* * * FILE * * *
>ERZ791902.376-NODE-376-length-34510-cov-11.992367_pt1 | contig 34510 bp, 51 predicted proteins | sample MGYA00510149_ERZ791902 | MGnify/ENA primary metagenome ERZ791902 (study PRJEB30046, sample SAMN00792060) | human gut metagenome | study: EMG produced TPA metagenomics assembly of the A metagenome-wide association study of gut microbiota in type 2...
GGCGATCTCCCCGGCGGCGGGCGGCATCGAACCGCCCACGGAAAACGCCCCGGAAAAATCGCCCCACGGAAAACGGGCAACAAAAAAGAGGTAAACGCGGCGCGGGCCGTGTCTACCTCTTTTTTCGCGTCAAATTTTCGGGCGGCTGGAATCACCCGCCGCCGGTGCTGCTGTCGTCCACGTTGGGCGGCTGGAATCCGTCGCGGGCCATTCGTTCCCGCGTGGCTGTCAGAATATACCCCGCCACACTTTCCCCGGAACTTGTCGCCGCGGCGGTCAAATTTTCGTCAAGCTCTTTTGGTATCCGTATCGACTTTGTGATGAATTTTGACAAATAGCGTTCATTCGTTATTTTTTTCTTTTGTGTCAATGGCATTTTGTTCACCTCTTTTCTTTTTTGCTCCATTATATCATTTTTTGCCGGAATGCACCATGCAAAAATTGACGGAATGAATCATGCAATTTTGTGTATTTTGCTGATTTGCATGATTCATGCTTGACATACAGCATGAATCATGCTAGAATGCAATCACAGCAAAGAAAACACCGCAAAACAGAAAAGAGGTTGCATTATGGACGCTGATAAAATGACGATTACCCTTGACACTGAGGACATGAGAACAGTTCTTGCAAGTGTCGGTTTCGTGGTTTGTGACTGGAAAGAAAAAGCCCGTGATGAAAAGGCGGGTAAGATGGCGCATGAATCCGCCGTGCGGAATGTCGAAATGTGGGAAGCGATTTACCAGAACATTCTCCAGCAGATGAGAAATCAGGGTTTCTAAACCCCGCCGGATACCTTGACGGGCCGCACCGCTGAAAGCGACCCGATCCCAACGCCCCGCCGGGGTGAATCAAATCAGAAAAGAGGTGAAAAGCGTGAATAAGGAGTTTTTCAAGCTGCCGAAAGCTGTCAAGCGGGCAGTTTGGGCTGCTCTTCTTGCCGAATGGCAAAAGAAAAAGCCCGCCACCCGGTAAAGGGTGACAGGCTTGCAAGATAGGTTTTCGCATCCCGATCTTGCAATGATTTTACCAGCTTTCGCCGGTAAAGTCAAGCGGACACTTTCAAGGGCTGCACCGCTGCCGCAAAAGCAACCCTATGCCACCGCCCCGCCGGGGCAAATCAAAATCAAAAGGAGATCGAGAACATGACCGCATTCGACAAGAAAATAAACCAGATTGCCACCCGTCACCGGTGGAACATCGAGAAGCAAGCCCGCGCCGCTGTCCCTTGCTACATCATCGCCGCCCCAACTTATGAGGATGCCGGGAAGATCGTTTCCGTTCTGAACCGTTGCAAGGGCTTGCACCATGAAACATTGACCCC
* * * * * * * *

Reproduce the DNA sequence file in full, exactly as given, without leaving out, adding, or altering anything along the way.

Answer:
>ERZ791902.376-NODE-376-length-34510-cov-11.992367_pt1 | contig 34510 bp, 51 predicted proteins | sample MGYA00510149_ERZ791902 | MGnify/ENA primary metagenome ERZ791902 (study PRJEB30046, sample SAMN00792060) | human gut metagenome | study: EMG produced TPA metagenomics assembly of the A metagenome-wide association study of gut microbiota in type 2...
GGCGATCTCCCCGGCGGCGGGCGGCATCGAACCGCCCACGGAAAACGCCCCGGAAAAATCGCCCCACGGAAAACGGGCAACAAAAAAGAGGTAAACGCGGCGCGGGCCGTGTCTACCTCTTTTTTCGCGTCAAATTTTCGGGCGGCTGGAATCACCCGCCGCCGGTGCTGCTGTCGTCCACGTTGGGCGGCTGGAATCCGTCGCGGGCCATTCGTTCCCGCGTGGCTGTCAGAATATACCCCGCCACACTTTCCCCGGAACTTGTCGCCGCGGCGGTCAAATTTTCGTCAAGCTCTTTTGGTATCCGTATCGACTTTGTGATGAATTTTGACAAATAGCGTTCATTCGTTATTTTTTTCTTTTGTGTCAATGGCATTTTGTTCACCTCTTTTCTTTTTTGCTCCATTATATCATTTTTTGCCGGAATGCACCATGCAAAAATTGACGGAATGAATCATGCAATTTTGTGTATTTTGCTGATTTGCATGATTCATGCTTGACATACAGCATGAATCATGCTAGAATGCAATCACAGCAAAGAAAACACCGCAAAACAGAAAAGAGGTTGCATTATGGACGCTGATAAAATGACGATTACCCTTGACACTGAGGACATGAGAACAGTTCTTGCAAGTGTCGGTTTCGTGGTTTGTGACTGGAAAGAAAAAGCCCGTGATGAAAAGGCGGGTAAGATGGCGCATGAATCCGCCGTGCGGAATGTCGAAATGTGGGAAGCGATTTACCAGAACATTCTCCAGCAGATGAGAAATCAGGGTTTCTAAACCCCGCCGGATACCTTGACGGGCCGCACCGCTGAAAGCGACCCGATCCCAACGCCCCGCCGGGGTGAATCAAATCAGAAAAGAGGTGAAAAGCGTGAATAAGGAGTTTTTCAAGCTGCCGAAAGCTGTCAAGCGGGCAGTTTGGGCTGCTCTTCTTGCCGAATGGCAAAAGAAAAAGCCCGCCACCCGGTAAAGGGTGACAGGCTTGCAAGATAGGTTTTCGCATCCCGATCTTGCAATGATTTTACCAGCTTTCGCCGGTAAAGTCAAGCGGACACTTTCAAGGGCTGCACCGCTGCCGCAAAAGCAACCCTATGCCACCGCCCCGCCGGGGCAAATCAAAATCAAAAGGAGATCGAGAACATGACCGCATTCGACAAGAAAATAAACCAGATTGCCACCCGTCACCGGTGGAACATCGAGAAGCAAGCCCGCGCCGCTGTCCCTTGCTACATCATCGCCGCCCCAACTTATGAGGATGCCGGGAAGATCGTTTCCGTTCTGAACCGTTGCAAGGGCTTGCACCATGAAACATTGACCCC